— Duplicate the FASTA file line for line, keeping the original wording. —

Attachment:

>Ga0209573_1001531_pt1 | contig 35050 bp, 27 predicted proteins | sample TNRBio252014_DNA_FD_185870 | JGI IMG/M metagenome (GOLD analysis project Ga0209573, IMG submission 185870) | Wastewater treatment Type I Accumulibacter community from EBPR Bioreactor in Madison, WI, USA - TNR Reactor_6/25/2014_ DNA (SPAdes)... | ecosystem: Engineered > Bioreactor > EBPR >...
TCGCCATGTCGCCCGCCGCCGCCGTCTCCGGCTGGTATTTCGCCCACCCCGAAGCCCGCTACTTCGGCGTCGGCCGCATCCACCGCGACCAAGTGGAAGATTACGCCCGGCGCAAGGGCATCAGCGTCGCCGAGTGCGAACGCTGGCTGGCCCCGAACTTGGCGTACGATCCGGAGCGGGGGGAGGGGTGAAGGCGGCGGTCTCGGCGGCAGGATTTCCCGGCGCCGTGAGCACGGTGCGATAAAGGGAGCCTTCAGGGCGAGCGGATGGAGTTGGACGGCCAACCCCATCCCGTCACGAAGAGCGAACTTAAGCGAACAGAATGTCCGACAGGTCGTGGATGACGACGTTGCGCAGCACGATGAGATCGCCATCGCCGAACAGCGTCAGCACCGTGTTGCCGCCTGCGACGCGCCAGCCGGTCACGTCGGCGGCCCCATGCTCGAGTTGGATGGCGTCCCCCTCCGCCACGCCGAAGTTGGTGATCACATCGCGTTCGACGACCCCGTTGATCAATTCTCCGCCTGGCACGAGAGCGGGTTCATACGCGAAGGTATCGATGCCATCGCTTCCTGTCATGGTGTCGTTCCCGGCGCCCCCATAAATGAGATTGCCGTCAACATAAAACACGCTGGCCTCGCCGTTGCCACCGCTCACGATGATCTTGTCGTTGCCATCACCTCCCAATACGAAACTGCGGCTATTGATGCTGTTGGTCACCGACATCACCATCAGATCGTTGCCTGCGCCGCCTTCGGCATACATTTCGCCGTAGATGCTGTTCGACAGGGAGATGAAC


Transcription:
>Ga0209573_1001531_pt1 | contig 35050 bp, 27 predicted proteins | sample TNRBio252014_DNA_FD_185870 | JGI IMG/M metagenome (GOLD analysis project Ga0209573, IMG submission 185870) | Wastewater treatment Type I Accumulibacter community from EBPR Bioreactor in Madison, WI, USA - TNR Reactor_6/25/2014_ DNA (SPAdes)... | ecosystem: Engineered > Bioreactor > EBPR >...
TCGCCATGTCGCCCGCCGCCGCCGTCTCCGGCTGGTATTTCGCCCACCCCGAAGCCCGCTACTTCGGCGTCGGCCGCATCCACCGCGACCAAGTGGAAGATTACGCCCGGCGCAAGGGCATCAGCGTCGCCGAGTGCGAACGCTGGCTGGCCCCGAACTTGGCGTACGATCCGGAGCGGGGGGAGGGGTGAAGGCGGCGGTCTCGGCGGCAGGATTTCCCGGCGCCGTGAGCACGGTGCGATAAAGGGAGCCTTCAGGGCGAGCGGATGGAGTTGGACGGCCAACCCCATCCCGTCACGAAGAGCGAACTTAAGCGAACAGAATGTCCGACAGGTCGTGGATGACGACGTTGCGCAGCACGATGAGATCGCCATCGCCGAACAGCGTCAGCACCGTGTTGCCGCCTGCGACGCGCCAGCCGGTCACGTCGGCGGCCCCATGCTCGAGTTGGATGGCGTCCCCCTCCGCCACGCCGAAGTTGGTGATCACATCGCGTTCGACGACCCCGTTGATCAATTCTCCGCCTGGCACGAGAGCGGGTTCATACGCGAAGGTATCGATGCCATCGCTTCCTGTCATGGTGTCGTTCCCGGCGCCCCCATAAATGAGATTGCCGTCAACATAAAACACGCTGGCCTCGCCGTTGCCACCGCTCACGATGATCTTGTCGTTGCCATCACCTCCCAATACGAAACTGCGGCTATTGATGCTGTTGGTCACCGACATCACCATCAGATCGTTGCCTGCGCCGCCTTCGGCATACATTTCGCCGTAGATGCTGTTCGACAGGGAGATGAAC